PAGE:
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JEP 457: Streamlining Java Development with the Class-File API

JEP 457, Class-File API (Preview), has recently been Integrated for JDK 22. This JEP proposes to provide an API for parsing, generating, and transforming Java class files. This will initially serve as an internal replacement for ASM, the Java bytecode manipulation and analysis framework, in the JDK, with plans to have it opened as a public API. Brian Goetz, the Java language architect at Oracle, characterized ASM as "an old codebase with plenty of legacy baggage" and provided background information on how this draft will evolve and ultimately replace ASM.

At the core of the Class-File API are several key principles. First, it treats class-file entities such as fields, methods, attributes, and bytecode instructions as immutable objects. This immutable representation ensures reliable sharing when a class file undergoes transformations. The API adopts a tree-structured representation to mirror the hierarchical nature of class files, enabling user-driven navigation for efficient parsing. It also emphasizes laziness in parsing, only processing as much of a class file as needed to satisfy the user's requirements.

The Class-File API, housed within the java.lang.classfile package and its subpackages, incorporates three main abstractions: elements, builders, and transforms. Elements are immutable descriptions of class file components. Builders, corresponding to each kind of compound element, facilitate the construction of class files with specific building methods. Transforms represent functions that modify elements during the building process.

The API also introduces new methods for parsing class files using patterns, a departure from the visitor-based approach of ASM. This enables more direct and concise expressions, leveraging Java's pattern-matching capabilities. For instance, developers can iterate through instructions in a CodeModel and match on elements of interest for tasks like dependency graph construction.

Consider the following example:

CodeModel code = ...;
Set<ClassDesc> deps = new HashSet<>();
for (CodeElement e : code) {
    switch (e) {
        case FieldInstruction f  -> deps.add(f.owner());
        case InvokeInstruction i -> deps.add(i.owner());
        // ... and so on for instanceof, cast, etc ...

This snippet demonstrates using pattern matching to parse a Code attribute and collect dependencies for a class dependency graph, iterating through instructions and matching on specific types.

Generating class files with builders is another key feature. The API reverses the traditional idiom of creating a builder with a constructor or factory; instead, clients provide a lambda that accepts a builder. This approach provides more specific and transparent code generation, with the possibility of replaying sequences of operations. It also offers higher-level conveniences for managing block scoping, local-variable index calculation, and label management.

This following code shows how a method can be generated using builders, demonstrating the API's specific and transparent approach to code generation.

ClassBuilder classBuilder = ...;
classBuilder.withMethod("fooBar", MethodTypeDesc.of(CD_void, CD_boolean, CD_int), flags,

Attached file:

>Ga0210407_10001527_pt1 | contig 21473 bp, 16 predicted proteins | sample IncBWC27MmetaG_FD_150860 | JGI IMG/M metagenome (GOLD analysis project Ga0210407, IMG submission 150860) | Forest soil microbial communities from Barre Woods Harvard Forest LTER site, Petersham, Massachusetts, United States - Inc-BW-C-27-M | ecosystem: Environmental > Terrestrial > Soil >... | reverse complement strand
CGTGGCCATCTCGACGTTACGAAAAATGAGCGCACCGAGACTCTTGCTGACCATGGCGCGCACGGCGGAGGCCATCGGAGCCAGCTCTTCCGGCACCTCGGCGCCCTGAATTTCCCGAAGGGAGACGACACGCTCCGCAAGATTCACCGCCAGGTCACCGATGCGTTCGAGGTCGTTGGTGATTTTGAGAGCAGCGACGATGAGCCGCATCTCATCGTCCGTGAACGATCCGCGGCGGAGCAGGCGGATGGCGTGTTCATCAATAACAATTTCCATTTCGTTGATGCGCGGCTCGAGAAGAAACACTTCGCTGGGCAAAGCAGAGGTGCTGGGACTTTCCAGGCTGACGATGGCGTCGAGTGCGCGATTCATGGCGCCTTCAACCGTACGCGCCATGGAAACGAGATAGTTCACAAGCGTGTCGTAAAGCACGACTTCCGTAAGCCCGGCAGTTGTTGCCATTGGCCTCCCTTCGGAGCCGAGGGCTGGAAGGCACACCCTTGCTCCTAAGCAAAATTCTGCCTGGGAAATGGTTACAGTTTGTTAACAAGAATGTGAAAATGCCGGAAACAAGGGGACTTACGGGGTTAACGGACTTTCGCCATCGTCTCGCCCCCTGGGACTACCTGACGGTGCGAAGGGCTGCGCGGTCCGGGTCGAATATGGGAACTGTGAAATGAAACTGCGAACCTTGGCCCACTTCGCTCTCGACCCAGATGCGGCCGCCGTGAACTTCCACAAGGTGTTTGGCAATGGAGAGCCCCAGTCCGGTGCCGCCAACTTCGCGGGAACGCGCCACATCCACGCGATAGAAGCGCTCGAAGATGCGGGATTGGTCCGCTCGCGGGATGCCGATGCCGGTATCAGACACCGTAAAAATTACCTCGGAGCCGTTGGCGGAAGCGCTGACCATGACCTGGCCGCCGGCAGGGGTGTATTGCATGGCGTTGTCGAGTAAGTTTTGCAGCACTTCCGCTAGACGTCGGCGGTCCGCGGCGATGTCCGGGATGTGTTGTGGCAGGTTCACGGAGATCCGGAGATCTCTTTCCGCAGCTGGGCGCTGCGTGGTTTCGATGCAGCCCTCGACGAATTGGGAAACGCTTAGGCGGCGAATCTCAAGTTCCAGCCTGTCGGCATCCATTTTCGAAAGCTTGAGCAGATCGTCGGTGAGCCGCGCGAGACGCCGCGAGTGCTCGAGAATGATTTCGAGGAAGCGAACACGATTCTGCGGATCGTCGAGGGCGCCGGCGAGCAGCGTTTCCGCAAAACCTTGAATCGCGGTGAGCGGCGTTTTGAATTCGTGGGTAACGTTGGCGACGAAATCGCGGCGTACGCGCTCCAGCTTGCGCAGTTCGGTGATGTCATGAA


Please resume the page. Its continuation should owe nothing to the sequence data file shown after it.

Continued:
methodBuilder -> methodBuilder.withCode(codeBuilder -> {
        Label label1 = codeBuilder.newLabel();
        Label label2 = codeBuilder.newLabel();
            .invokevirtual(ClassDesc.of("Foo"), "foo", MethodTypeDesc.of(CD_void, CD_int))
            .invokevirtual(ClassDesc.of("Foo"), "bar", MethodTypeDesc.of(CD_void, CD_int))

The transformation capabilities of the Class-File API are noteworthy. Parsing and generation methods align so that transformations occur seamlessly. For example, developers can process a class file to remove specific methods or transform method bodies by applying various transforms.

The following snippet illustrates the API's capabilities for transforming class files, showcasing how class elements can be selectively modified or replaced during the transformation process.

ClassFile cf = ClassFile.of();
ClassModel classModel = cf.parse(bytes);
byte[] newBytes = cf.transform(classModel, (classBuilder, ce) -> {
    if (ce instanceof MethodModel mm) {
        classBuilder.transformMethod(mm, (methodBuilder, me)-> {
            if (me instanceof CodeModel cm) {
                methodBuilder.transformCode(cm, (codeBuilder, e) -> {
                    switch (e) {
                        case InvokeInstruction i
                                when i.owner().asInternalName().equals("Foo") ->
                            codeBuilder.invokeInstruction(i.opcode(), ClassDesc.of("Bar"), 
                                                          i.typeSymbol(), i.isInterface());
                        default -> codeBuilder.with(e);

One of the transformative aspects of JEP 457 is how it addresses the challenges posed by the rapid evolution of the class-file format in the Java ecosystem. By providing a standard API that evolves with the JDK, it ensures that frameworks and tools using this API will automatically support class files from the latest JDK. This ability is crucial for the adoption of new language and VM features that have representations in class files.

In conclusion, JEP 457's Class-File API is a forward-thinking solution that aligns with the modern needs of Java development. Its design principles, abstractions, and transformation capabilities position it as a powerful tool for Java developers, enhancing the efficiency and reliability of class file management in the Java ecosystem​.

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